Ten patients with concomitant active non-Hodgkin's lymphoma in pregnancy were evaluated from the years 1959 to 1989. The diagnosis of lymphoma was established in first trimester ( 1), in the second trimester (5), in the third trimester (1 ), at the time of delivery with placental involvement (1), and immediate postpartum (2). The median age at the time of diagnosis of lymphoma was 31 years (23 to 35). The maternal median survival from the time of diagnosis was 9.5 years (range 1.8 to 27). Tissue was reviewed and classified according to the World Health Classification of Lymphomas. There were two follicular grade 1, four diffuse large B-cell, two peripheral T-cell unspecified type, one follicular grade 3, and one composite lymphoma (follicular lymphoma grade 2 and Hodgkin's lymphoma, nodular sclerosis type). Two patients presented with central nervous system disease. One patient presented with parenchymal disease and died at 4.5 years, and the other patient with spinal fluid involvement is alive and disease-free at 15.2 years. Of the patients with follicular disease, one patient died 8.9 years from diagnosis, and one patient is alive and disease-free 27 years from diagnosis. From 1980 to 1989, five patients were diagnosed with follicular large cell, diffuse large cell and peripheral T-cell non-Hodgkin' s lymphoma and completed therapy. All five patients achieved a complete remission, and three are alive and disease-free with a median follow-up of 13.5 years (9.6 to 15.2). Eleven fetuses were delivered without complications. There was one spontaneous abortion. There were no congenital anomalies. One patient with follicular lymphoma had two more pregnancies after her diagnosis of lymphoma, one full-term infant and another spontaneous abortion. Through varied therapeutic programs, the management of mother and fetus can ensure a successful long-term outcome.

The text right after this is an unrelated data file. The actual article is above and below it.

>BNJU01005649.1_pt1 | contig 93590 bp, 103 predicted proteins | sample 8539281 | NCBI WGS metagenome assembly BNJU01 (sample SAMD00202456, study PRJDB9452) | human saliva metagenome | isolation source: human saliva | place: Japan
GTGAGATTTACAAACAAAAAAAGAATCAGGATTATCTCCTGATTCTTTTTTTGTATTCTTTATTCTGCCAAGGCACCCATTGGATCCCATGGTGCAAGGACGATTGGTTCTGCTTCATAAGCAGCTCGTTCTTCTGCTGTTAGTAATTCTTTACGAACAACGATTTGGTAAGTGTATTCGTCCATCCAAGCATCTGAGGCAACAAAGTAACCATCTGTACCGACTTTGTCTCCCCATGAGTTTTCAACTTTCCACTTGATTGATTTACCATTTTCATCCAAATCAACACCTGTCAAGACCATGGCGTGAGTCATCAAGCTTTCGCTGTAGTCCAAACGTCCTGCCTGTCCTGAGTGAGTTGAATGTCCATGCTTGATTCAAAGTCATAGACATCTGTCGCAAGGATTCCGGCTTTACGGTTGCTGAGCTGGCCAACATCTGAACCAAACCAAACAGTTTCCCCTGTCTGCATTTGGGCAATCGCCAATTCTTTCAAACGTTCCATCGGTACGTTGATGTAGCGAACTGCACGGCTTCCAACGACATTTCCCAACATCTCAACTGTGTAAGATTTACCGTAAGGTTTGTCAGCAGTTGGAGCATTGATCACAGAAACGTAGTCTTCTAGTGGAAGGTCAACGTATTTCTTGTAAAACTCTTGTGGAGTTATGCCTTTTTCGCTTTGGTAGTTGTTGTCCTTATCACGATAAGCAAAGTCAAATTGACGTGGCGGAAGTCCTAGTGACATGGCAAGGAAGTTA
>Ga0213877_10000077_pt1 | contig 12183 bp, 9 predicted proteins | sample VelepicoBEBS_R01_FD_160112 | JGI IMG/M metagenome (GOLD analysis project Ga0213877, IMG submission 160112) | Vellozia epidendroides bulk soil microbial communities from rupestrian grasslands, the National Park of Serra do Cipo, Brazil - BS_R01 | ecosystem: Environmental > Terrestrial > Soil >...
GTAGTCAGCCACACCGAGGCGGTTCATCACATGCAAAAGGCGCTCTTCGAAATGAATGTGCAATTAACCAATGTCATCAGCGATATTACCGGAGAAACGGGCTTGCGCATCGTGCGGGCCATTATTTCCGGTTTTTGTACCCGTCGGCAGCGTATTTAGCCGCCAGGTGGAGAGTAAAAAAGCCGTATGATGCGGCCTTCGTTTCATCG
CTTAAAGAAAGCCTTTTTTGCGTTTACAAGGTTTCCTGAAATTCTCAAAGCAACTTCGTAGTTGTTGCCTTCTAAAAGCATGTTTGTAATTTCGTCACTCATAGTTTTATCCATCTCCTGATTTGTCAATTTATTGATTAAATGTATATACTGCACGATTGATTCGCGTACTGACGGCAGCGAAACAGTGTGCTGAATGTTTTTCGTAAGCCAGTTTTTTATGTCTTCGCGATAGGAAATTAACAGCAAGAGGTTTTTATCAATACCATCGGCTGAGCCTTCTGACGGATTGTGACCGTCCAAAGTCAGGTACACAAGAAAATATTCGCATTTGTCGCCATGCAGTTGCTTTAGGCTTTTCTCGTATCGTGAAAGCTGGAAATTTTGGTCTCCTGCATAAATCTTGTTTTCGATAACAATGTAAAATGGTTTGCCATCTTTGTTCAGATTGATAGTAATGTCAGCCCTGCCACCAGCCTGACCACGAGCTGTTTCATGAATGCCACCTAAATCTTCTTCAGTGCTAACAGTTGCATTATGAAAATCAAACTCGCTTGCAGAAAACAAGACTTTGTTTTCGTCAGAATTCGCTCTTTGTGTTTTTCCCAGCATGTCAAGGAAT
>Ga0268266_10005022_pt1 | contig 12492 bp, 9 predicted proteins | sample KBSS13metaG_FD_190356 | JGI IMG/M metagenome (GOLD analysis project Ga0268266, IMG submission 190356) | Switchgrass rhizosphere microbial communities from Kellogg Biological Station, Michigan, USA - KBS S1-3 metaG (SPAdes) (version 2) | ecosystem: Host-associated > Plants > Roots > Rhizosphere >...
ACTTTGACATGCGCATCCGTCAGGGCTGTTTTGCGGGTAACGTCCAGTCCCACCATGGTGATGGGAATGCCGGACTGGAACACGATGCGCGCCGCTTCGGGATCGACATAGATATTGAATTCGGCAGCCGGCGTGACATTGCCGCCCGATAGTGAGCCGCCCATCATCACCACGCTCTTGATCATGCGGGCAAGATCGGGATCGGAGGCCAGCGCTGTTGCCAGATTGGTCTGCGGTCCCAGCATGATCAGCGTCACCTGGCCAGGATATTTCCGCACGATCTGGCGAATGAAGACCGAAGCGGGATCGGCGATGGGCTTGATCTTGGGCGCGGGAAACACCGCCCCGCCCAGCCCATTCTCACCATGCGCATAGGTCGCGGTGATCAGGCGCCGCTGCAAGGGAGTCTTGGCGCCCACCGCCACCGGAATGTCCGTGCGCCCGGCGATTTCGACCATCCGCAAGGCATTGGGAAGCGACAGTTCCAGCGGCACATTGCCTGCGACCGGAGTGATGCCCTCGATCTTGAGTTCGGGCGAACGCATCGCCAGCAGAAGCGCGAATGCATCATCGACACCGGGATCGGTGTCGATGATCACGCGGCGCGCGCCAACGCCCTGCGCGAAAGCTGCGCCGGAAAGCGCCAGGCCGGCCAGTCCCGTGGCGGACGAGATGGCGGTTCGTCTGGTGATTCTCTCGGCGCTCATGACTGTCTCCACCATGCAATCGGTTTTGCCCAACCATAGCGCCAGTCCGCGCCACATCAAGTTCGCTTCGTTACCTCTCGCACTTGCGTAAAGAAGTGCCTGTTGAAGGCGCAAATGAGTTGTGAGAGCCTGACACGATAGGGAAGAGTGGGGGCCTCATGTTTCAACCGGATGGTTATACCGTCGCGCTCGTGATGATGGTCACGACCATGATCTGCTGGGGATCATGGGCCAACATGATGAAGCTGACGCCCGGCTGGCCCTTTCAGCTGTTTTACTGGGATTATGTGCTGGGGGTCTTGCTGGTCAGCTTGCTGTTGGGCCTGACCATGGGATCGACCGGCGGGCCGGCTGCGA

|Original language||English (US)|
|Issue number||11 PART II|
|State||Published - Dec 1 2000|
ASJC Scopus subject areas
- Cell Biology